Bug BBQ squashes bugs!

Authors: Tracy TealErin Becker BLOG

“Over 75 pull requests from the Issue Bonanza and Bug BBQ”

In preparation for Data Carpentry’s first lesson release, we hosted a Bug BBQ last week to resolve outstanding issues and issues identified during the Issue Bonanza.

The Bug BBQ and Issue Bonanza were a great success with 40 contributors in 8 countries holding lively discussions in the gitter chat room and submitting over 75 pull requests!

Throughout the event, the lesson maintainers commented on issues and pull requests, merged PRs and resolved merge conflicts. Francois Michonneau created a milestone in the R lesson with relevant issues for the BugBBQ, which will be a great model for future events. A huge thank you to all of our lesson maintainers who constantly demonstrate their commitment to keeping Carpentry lessons amazing!

Contributors were amazing, with great discussions, pull requests that fixed typos and also added clarification and missing content. Thanks to all who contributed during the Issue Bonanza and Bug BBQ!

If we didn’t name you, please let us know so we can correct our error!

These events demonstrated yet again what an amazing community Software and Data Carpentry are, eager to share knowledge and enthusiasm and to contribute to communal curricula that will impact thousands of learners.

For the lesson release and events, we also created a lesson release checklist and a How to Contribute document that will be useful as a start to contributor guidelines and preparing for lesson releases more generally.

Alas, the name Bug BBQ was misleading in that there was no actual BBQ food involved. There was some disappointment on this front. Distributed, virtual BBQ may be challenging, but this is clearly something that needs addressing. Maybe we can at least share BBQ tips?

Were the Issue Bonanza and Bug BBQ an effective way to update lessons?

So, is this an effective way to work?

The energy was great. It was fun to get to work on pull requests while you knew other people were working on them too.

Setting aside time. It was nice to set aside some time to specifically do this work. Since there aren’t deadlines on lesson contributions, it doesn’t always get to be a priority. This was a good way of blocking off time on schedules.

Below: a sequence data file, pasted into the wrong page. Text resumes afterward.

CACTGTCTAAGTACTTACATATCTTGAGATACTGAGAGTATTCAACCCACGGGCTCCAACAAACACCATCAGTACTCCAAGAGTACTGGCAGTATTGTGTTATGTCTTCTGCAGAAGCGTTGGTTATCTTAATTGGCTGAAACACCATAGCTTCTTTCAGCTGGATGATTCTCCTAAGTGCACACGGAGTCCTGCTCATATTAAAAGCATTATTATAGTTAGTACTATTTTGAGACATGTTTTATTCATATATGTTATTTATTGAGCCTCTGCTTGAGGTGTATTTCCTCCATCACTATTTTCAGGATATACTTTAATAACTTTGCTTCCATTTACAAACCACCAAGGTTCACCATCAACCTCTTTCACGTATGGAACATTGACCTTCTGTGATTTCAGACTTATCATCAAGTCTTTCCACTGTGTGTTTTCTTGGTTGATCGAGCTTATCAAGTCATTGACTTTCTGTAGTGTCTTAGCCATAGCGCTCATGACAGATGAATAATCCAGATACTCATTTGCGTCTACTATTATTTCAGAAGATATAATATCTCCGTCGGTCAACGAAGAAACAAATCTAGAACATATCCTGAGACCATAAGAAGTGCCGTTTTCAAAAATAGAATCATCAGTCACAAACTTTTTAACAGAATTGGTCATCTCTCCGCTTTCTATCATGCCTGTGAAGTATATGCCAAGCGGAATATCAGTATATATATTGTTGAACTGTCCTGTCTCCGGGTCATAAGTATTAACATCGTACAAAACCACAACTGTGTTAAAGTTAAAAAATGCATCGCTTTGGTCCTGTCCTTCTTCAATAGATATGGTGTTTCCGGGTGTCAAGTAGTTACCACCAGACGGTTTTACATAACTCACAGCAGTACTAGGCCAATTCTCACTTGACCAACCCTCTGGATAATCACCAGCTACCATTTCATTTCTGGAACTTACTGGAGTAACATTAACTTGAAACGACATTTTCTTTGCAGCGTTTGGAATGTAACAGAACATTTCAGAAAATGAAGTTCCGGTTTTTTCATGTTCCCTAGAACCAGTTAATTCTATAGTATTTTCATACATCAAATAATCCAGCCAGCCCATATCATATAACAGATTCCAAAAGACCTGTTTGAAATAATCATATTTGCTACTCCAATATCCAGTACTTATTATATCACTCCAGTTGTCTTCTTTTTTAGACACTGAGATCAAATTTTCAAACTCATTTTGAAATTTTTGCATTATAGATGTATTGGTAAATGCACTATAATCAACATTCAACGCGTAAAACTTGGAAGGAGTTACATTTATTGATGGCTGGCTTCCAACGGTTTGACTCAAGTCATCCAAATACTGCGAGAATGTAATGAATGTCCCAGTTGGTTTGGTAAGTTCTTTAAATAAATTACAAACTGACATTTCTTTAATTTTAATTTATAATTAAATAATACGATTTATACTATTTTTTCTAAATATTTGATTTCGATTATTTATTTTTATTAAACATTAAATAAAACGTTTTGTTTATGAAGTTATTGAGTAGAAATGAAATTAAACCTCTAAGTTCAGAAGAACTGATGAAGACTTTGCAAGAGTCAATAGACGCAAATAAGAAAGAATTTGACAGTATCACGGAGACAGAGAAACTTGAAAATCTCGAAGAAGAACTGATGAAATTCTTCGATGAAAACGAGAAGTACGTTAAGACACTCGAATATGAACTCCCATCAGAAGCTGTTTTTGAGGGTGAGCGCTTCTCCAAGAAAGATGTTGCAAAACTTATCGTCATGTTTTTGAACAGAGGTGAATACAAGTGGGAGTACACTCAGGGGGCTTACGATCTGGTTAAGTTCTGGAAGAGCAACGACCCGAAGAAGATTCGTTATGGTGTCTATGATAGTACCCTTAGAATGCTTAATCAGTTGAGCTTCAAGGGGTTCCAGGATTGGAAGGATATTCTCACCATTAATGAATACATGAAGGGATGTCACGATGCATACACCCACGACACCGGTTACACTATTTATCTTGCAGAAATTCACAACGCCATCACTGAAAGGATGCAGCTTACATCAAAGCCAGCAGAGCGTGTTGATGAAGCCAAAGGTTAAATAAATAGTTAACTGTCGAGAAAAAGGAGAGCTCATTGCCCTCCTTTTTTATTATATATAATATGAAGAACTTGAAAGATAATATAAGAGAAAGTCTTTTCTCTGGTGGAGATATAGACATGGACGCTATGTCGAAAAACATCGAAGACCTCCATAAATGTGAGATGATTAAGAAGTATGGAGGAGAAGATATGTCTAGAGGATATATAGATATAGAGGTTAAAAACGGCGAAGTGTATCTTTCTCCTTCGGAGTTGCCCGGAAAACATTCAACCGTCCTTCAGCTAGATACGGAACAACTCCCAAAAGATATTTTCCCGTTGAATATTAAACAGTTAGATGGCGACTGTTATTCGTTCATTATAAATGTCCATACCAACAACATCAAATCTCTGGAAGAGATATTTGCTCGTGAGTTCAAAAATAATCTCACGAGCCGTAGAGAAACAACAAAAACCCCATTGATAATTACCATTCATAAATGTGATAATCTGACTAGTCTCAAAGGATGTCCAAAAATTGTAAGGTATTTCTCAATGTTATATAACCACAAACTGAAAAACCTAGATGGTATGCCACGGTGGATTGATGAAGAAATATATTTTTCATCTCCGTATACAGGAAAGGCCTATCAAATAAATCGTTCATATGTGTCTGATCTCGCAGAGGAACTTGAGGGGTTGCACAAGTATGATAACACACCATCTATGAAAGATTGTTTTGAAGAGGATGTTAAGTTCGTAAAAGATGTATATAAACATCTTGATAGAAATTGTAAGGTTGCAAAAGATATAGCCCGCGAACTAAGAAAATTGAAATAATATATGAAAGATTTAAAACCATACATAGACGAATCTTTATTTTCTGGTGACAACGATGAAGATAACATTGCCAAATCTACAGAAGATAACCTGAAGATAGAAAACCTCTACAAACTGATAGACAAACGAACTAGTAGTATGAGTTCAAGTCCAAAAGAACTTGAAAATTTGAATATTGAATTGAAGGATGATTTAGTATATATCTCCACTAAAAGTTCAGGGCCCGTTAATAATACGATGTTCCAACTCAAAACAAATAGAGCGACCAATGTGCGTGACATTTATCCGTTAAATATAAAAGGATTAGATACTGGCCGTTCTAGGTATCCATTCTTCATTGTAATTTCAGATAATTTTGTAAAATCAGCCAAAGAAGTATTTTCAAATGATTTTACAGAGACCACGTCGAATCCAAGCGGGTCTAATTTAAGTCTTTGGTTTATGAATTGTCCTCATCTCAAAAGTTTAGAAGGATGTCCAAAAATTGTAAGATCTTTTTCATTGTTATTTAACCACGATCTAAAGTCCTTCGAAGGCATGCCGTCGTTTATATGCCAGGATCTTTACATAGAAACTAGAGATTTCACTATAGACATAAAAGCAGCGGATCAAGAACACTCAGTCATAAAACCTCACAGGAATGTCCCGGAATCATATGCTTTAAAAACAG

Feedback! Usually when you’re working on PRs you get delayed feedback after you put in your PR and then get comments later from others or lesson maintainers. Here, we could ask questions in the gitter chat and get responses, on things from content, to how we should be doing formatting. It was nice to get more immediate confirmation that we were headed in the right direction with our edits.

Local groups. We didn’t have too many local groups, but for those that did, people got to meet each other and talk about lessons and more.

The numbers! The numbers show that there were a lot more issues generated and pull requests put in and merged than any other time in the Data Carpentry lesson development.

What could have been better?

While a lot got done, there were a few things we could have done better.

Getting the word out! A few blog posts and tweets weren’t enough. We should have started generating enthusiasm and providing updates about what would be going on sooner, and kept with it. Software Carpentry did a great job of this with their Bug BBQ Next time we’d start earlier and as Software and Data Carpentry synch their lesson releases, we can do these events together.

Communicating with maintainers. There was some confusion about the role of these events and we didn’t have a clear process for setting milestones and labeling issues until just before the event. Next time we’d need to communicate and coordinate better with maintainers.

If you missed the Bug BBQ, there are still issues to be resolved before lesson release, so please continue the bug squashing!

Also, for those who contributed, we’ll be sending out swag shortly. If you contributed and would like swag, please email us with your physical mailing address. (There may even be post-it notes)

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